Israel Bans Entry to Tourists From India Over Fear of New COVID Strain

Up to 300 caregivers and students will be allowed to enter each month so long as they quarantine in coronavirus hotels upon arrival. The Health Ministry fears the Indian variant will impair vaccines’ effectiveness

Ido Efrati
Ido Efrati
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Relatives in personal protective equipment watch the cremation of family members who died of COVID-19 at Nigambodh Ghat Crematorium in New Delhi this month
Relatives in personal protective equipment watch the cremation of family members who died of COVID-19 at Nigambodh Ghat Crematorium in New Delhi this monthCredit: Danish Siddiqui / Reuters
Ido Efrati
Ido Efrati

Israel has banned entry for tourists from India due to concerns about the recently discovered Indian strain of the coronavirus, the spike in new cases there, as well as the discovery in Israel of several cases of the new variant.

As part of the restrictions imposed last week, tourists from India are banned from entering Israel, and only 300 caregivers and students will be permitted entry per month. Those entering Israel will be required to quarantine at coronavirus hotels designated for those coming from India, unless they have either recovered from or were vaccinated against COVID-19 in Israel.

A COVID patient is carted outside the casualty ward at Guru Teg Bahadur hospital, in New Delhi, India, yesterday.Credit: Adnan Abidi / Reuters

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Last month some 1,000 people entered Israel from India, and only about a quarter of them were vaccinated. Among those who entered, 63 tested positive for the virus, but not all of them had necessarily been infected by the Indian variant.

Haaretz has learned the Prof. Daniel Chaimovitz, the president of Ben-Gurion University in the Negev, recently cancelled the arrival of students from India after eight of the 17 students at the university who had recently arrived from India tested positive for the Indian variant of the coronavirus.

Although most of the coronavirus restrictions have been rolled back in recent weeks due to the drop in infections, entrance to the country is still being controlled. Israelis who enter without a green passport must quarantine at home, while those who recovered or were vaccinated in Israel do not have to quarantine, but must receive a negative result from the rapid coronavirus test now being administered to everyone entering Israel via Ben-Gurion Airport.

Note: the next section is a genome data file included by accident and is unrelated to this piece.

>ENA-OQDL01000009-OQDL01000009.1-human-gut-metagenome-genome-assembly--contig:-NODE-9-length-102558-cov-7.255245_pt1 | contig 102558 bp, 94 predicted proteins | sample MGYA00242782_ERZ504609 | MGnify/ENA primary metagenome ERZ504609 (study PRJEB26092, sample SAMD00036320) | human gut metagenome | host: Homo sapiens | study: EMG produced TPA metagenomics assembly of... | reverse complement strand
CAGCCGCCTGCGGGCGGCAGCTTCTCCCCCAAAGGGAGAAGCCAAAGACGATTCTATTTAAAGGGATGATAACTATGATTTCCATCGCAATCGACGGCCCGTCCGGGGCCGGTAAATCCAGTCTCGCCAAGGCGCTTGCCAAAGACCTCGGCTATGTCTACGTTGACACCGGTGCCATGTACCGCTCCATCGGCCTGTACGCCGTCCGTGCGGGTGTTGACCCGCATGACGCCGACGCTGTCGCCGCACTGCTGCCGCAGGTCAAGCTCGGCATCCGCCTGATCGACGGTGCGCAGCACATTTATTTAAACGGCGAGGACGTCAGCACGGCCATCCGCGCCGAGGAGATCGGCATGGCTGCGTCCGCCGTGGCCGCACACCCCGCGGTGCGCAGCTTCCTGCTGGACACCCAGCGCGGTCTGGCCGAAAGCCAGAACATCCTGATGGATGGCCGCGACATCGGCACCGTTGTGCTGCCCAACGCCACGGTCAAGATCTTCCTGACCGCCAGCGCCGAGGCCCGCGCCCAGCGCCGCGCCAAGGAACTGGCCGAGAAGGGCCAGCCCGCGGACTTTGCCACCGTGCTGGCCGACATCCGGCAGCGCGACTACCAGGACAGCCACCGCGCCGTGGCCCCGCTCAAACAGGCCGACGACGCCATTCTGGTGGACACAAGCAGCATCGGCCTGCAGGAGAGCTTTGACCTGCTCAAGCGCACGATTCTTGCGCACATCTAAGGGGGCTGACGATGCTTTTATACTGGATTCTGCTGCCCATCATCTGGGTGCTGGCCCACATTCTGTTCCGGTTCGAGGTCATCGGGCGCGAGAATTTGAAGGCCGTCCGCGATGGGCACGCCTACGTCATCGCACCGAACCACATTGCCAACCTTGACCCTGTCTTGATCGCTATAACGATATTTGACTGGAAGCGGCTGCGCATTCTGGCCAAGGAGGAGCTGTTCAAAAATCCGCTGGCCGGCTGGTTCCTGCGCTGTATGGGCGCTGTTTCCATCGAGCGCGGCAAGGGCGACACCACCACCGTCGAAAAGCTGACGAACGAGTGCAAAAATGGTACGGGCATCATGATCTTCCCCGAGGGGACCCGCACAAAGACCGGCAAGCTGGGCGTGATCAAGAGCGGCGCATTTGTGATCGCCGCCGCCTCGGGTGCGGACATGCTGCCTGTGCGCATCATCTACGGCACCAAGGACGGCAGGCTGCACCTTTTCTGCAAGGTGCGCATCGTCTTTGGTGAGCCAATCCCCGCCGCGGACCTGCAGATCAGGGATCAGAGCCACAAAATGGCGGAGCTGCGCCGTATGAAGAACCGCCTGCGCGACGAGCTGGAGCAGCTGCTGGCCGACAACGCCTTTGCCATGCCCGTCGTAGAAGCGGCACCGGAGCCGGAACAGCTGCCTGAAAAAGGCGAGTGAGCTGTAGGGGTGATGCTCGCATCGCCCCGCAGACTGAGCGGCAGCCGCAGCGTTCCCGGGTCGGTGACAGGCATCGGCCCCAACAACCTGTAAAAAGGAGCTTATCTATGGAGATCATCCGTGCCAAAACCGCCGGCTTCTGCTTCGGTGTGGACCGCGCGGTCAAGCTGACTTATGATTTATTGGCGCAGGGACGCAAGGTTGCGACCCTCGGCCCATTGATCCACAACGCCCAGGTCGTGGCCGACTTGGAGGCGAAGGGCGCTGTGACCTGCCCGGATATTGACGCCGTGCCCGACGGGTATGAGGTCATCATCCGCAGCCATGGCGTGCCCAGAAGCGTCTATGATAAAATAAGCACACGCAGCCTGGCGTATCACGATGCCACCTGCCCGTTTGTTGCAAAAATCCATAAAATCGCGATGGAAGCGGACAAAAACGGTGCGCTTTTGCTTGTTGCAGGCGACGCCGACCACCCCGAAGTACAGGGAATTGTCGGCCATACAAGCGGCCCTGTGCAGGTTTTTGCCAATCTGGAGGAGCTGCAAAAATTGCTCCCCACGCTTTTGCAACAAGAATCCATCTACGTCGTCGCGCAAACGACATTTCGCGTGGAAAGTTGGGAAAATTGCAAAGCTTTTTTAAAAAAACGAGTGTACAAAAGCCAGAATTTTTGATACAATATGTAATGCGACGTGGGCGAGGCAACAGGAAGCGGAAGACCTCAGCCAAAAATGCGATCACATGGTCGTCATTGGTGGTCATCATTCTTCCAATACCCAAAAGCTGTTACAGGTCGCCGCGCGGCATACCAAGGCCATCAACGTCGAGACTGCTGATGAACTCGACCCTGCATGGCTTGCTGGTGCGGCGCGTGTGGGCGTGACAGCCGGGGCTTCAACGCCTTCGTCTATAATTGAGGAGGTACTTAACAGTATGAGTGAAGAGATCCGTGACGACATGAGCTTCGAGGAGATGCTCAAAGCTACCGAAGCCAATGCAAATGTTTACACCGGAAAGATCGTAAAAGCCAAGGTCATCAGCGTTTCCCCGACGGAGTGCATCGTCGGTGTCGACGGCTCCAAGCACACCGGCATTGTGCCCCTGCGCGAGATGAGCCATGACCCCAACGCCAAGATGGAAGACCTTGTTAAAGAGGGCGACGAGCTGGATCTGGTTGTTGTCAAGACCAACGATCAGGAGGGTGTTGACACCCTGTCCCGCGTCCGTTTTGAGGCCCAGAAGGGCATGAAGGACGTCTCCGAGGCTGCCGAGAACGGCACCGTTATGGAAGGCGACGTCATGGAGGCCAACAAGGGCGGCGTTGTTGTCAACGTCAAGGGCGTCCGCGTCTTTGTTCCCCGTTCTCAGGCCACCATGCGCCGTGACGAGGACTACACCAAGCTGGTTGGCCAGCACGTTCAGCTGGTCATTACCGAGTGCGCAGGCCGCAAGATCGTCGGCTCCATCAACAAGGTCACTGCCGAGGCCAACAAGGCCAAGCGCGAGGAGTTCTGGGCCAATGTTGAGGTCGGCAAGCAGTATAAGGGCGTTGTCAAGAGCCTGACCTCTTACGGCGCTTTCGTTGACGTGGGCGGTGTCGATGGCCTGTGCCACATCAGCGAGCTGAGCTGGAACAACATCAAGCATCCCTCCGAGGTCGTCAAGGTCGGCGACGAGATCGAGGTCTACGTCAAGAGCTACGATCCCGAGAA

People carry oxygen cylinders after refilling them in a factory, amidst the spread of COVID in Ahmedabad, India, today.Credit: Amit Dave / Reuters

The Health Ministry is preparing to enforce home quarantine using electronic bracelets. To that end, Israel has purchased 30,000 electronic bracelets, slated to be rolled out beginning in May. However, because operating this system requires the approval of the Knesset’s Constitution, Law and Justice Committee, which has not yet convened due to the ongoing political crisis in the wake of Israel’s fourth election in roughly two years, it isn’t clear when the system will be launched.

In the absence of an effective surveillance mechanism, for the past six weeks there has been little enforcement of those quarantining at home, and Health Ministry officials fear the infiltration of new coronavirus mutations, and particulary the Indian strain because its implications for those have recovered from the coronavirus, as well as on the effectiveness of Pfizer’s coronavirus vaccine, remain unclear.

Ben-Gurion Airport, last month.Credit: Ofer Vaknin

The Indian variant is of concern to experts because it consist of two mutations of its protein, which could make it more resistant to the coronavirus vaccine. Experts are also concerned that it may be more contagious than other variants.

Last month the Indian Health Ministry reported on a strain of the virus that includes two genetic changes and constitutes a kind of “union” of two variants previously known as E484Q and L452R. However, because samples collected from throughout India have shown that the most dominant variant in the country is the British variant, the prevailing view is that the new strain of the virus is not behind the latest outbreak in India, which is rapidly spreading across the country.

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